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Submitted by Christy Diane Farr

I always loved my mom’s wedding ring and I lovingly harassed her for years, after she and my father were divorced, about how she didn’t need it anymore. She'd had the engagement diamond set among the smaller diamonds in the band, and had been single forever, so it didn’t feel like a wedding ring to me. It was a diamond ring that, like me, had its origin in my parents’ relationship but wasn’t really about them anymore.I did not realize the explanation for my attachment to the ring until I wrote about it in a book about making our homes our happy place — homes where we’ve released old ways and old “stuff.” 

The clothes that don’t fit, the gifts that don’t feel true, the arts/crafts supplies that are (still) just supplies because they haven’t yet become art or craft. Remnants of life already left behind. Big stuff we avoid.

Our homes need to be a place for living our lives, not simply storing stuff. 

Yet for many of us, our homes reflect lives that feel more like we’re simply surviving, with barely enough energy to make the changes we long to make. Our minds are overwhelmed, attention is strained. Our hearts ache for things we dare not even wish for, as the money is not there and, when it is, we fear a future without it.

Our space can sometimes feel like it is closing in on us. The stuff is everywhere, and we can’t bring ourselves to part with it because there’s too little time or attention. Or perhaps it’s the fear.

We’re afraid we’ll miss something in that book or magazine or paper or whatever other clutter we’ve amassed that promises to help us turn everything around. 

There’s so much information — so much stuff — it is paralyzing. 

The Heart of the Matter

Finding where the attachment lies is a common aspect of the de-cluttering process. 

As we audition the items in our physical space, to see if they are of more value to us than the space they occupy, we sometimes discover surprising details of our relationship with those things.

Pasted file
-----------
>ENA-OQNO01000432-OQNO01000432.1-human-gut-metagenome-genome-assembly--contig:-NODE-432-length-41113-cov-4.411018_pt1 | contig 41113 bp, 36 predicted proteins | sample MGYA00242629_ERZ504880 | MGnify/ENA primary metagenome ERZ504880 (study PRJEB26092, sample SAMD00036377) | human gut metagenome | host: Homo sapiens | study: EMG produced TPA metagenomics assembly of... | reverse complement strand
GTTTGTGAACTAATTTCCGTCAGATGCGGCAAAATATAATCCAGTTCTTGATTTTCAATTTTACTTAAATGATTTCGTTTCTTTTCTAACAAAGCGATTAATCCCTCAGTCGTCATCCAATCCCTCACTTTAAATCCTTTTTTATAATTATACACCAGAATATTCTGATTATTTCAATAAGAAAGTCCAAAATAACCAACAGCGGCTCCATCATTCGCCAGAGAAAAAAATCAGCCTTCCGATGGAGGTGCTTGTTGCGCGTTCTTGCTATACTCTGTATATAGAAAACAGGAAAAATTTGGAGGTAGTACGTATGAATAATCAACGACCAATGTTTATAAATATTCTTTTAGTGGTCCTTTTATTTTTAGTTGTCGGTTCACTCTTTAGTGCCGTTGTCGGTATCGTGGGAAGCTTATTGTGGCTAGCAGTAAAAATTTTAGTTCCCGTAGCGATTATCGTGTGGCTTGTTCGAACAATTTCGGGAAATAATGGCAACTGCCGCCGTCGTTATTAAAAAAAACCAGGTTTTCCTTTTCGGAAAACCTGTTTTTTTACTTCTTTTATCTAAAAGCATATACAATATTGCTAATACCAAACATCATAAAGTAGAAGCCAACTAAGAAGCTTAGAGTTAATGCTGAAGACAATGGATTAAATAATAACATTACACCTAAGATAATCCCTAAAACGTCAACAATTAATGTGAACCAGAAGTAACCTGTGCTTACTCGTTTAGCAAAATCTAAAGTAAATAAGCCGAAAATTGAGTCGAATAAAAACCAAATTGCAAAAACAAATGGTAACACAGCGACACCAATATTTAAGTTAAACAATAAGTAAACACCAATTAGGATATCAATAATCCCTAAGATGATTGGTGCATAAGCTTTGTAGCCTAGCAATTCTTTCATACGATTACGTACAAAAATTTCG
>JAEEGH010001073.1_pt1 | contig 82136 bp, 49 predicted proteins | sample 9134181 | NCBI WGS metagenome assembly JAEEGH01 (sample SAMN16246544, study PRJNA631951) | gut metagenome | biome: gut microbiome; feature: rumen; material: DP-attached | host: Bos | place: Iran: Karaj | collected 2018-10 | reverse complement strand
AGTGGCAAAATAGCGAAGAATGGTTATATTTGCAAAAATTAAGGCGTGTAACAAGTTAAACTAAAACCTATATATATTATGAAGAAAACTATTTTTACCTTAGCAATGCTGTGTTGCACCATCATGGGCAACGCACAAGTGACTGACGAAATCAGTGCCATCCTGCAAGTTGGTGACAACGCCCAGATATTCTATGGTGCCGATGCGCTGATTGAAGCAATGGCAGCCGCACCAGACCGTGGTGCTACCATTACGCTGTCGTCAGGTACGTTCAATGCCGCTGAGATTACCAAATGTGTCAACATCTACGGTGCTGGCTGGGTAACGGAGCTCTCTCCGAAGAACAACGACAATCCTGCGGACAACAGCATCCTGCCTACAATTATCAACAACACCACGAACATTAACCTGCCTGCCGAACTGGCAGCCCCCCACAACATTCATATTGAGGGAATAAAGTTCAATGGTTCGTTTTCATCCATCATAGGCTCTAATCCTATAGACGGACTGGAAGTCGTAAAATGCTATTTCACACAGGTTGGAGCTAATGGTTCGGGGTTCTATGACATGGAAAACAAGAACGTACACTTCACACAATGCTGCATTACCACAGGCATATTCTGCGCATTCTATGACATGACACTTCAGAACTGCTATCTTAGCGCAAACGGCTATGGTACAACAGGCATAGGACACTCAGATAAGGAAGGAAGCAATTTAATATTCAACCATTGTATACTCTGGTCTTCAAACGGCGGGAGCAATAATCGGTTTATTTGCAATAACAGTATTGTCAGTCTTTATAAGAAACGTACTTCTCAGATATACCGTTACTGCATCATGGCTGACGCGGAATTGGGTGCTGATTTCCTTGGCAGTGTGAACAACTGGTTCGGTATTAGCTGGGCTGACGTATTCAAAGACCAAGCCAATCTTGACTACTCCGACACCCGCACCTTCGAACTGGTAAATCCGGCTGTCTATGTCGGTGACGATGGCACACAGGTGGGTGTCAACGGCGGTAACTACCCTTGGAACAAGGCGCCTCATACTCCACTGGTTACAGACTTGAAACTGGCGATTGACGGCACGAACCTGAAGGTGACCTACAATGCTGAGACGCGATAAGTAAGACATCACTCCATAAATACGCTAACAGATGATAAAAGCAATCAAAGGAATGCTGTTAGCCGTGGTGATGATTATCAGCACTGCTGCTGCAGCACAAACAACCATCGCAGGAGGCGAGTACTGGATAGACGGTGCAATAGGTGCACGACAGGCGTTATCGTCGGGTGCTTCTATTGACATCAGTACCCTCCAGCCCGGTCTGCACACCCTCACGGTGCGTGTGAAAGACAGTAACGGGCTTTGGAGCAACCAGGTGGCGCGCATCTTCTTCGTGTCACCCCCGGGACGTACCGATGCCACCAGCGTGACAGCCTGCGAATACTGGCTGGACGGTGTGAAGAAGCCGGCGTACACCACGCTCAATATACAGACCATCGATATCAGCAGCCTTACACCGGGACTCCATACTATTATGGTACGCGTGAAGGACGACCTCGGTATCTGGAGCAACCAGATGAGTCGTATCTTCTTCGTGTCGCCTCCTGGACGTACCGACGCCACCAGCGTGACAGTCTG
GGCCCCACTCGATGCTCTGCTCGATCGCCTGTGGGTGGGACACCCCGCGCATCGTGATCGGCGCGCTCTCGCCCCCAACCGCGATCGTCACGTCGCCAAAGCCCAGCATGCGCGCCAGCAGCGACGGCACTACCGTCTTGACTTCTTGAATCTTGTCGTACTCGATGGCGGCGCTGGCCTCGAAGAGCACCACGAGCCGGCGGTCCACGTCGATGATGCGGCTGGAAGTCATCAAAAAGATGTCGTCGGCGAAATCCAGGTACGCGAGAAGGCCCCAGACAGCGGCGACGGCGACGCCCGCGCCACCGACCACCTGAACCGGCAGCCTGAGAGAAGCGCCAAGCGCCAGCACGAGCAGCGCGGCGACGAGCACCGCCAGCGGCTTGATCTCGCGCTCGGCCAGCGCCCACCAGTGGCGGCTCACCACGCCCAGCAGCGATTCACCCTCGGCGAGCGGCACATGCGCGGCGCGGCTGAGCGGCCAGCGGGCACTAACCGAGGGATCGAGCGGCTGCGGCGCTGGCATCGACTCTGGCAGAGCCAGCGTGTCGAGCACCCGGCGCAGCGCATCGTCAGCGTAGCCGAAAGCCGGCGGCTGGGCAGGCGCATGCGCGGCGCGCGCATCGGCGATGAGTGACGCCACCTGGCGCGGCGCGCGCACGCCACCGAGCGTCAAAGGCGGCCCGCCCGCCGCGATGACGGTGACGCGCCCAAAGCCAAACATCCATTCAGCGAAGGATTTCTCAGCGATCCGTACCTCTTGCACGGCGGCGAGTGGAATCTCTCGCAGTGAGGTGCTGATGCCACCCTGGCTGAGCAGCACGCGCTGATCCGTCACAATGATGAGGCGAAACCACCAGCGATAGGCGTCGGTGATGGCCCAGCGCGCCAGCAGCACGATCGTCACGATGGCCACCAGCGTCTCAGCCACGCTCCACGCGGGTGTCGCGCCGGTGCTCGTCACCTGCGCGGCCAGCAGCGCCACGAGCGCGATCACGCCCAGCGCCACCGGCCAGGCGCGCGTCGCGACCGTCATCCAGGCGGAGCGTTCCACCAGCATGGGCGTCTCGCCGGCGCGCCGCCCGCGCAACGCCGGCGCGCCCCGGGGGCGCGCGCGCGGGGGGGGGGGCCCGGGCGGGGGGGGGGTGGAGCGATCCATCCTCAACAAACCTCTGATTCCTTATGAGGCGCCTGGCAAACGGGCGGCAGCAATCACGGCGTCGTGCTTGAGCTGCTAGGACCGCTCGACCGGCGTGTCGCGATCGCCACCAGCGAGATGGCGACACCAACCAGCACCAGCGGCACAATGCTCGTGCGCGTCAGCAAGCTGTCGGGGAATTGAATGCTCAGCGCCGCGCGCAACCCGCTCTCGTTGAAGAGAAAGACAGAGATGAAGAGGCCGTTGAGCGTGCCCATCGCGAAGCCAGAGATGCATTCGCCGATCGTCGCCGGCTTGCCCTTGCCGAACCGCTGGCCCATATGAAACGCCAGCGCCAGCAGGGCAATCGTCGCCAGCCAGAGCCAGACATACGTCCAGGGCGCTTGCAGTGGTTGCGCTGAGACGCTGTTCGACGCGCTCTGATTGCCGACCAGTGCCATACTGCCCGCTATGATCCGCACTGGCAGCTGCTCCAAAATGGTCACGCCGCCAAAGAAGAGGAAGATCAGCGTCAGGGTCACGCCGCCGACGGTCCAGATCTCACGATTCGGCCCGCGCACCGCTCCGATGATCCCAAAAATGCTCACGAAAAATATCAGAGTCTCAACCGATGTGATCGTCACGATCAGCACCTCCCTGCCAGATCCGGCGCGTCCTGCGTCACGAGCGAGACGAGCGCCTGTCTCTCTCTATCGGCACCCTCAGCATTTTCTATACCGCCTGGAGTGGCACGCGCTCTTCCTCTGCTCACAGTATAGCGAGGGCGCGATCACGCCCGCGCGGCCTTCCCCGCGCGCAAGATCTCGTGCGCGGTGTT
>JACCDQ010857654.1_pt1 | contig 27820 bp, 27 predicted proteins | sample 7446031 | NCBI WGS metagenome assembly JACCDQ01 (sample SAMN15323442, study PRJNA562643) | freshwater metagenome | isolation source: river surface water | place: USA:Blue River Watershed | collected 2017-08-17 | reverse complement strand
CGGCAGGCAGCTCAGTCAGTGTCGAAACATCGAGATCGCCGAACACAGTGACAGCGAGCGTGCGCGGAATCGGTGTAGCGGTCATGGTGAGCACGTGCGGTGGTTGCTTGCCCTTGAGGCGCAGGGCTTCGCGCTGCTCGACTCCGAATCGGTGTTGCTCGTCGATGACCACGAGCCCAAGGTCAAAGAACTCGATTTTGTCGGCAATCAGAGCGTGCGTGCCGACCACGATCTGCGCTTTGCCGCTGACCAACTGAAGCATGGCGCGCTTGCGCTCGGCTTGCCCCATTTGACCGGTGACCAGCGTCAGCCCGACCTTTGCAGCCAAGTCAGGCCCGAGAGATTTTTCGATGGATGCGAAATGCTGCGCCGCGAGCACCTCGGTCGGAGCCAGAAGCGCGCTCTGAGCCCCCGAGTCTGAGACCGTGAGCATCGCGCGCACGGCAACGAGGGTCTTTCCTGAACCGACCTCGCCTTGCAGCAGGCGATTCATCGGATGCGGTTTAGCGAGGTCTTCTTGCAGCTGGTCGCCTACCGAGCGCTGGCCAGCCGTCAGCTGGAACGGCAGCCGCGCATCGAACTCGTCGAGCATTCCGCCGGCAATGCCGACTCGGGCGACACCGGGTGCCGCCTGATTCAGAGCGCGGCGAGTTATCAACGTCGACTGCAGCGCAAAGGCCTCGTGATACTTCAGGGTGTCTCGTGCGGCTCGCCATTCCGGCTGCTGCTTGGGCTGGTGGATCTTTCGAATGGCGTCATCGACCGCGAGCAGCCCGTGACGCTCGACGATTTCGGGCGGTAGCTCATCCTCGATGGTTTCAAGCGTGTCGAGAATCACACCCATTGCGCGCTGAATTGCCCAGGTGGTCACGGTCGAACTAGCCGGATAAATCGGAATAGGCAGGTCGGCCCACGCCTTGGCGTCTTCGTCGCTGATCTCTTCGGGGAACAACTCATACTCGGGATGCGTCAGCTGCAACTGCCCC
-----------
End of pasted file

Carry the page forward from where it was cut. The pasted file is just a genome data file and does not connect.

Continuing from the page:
If we ask the right questions, we find the deeper, more intimate details. We discover the secret stories that link us to our stuff.
• Where did this item come from? 
• What does it mean to me? 
• Do I use this item, why or why not?
• Would my life be different without it?

For years I offered to take that ring off of my mother’s hands, to enjoy it on her behalf. On my 21st birthday, she gave it to me. I was thrilled to have that ring, for a while.

Then there was a time — beyond all of the harassing and the gift giving — when my tastes began to emerge differently. 

I was fresh into adulthood and I started to get to know myself. I found out I’m not a yellow gold kind of woman. I like silver and platinum. Before long, my family treasure was spending its days in the jewelry box.

I considered having the diamonds reset into something that I’d enjoy wearing. I could have put it away for my own daughter, which would have been a wild extended re-gifting timeline, because she wasn’t yet born.

As I considered my options, ironically, I learned how much my mom loved that ring. She'd only parted with it because she loved me, too. In the end, I gave it back to her.

That’s the thing about gifts. We give them in love because it feels like a good idea. We cannot know if they want this exact thing, in this color, shape, and size. We cannot assume it will be perfect for them forever. We don’t give in order to harness people with the stuff we thought was a good idea.

It is the same for the gifts you receive. If it doesn’t serve you, or the person it came from no longer does, it is okay to let it go.

Releasing people that clutter life — that's a whole other chapter.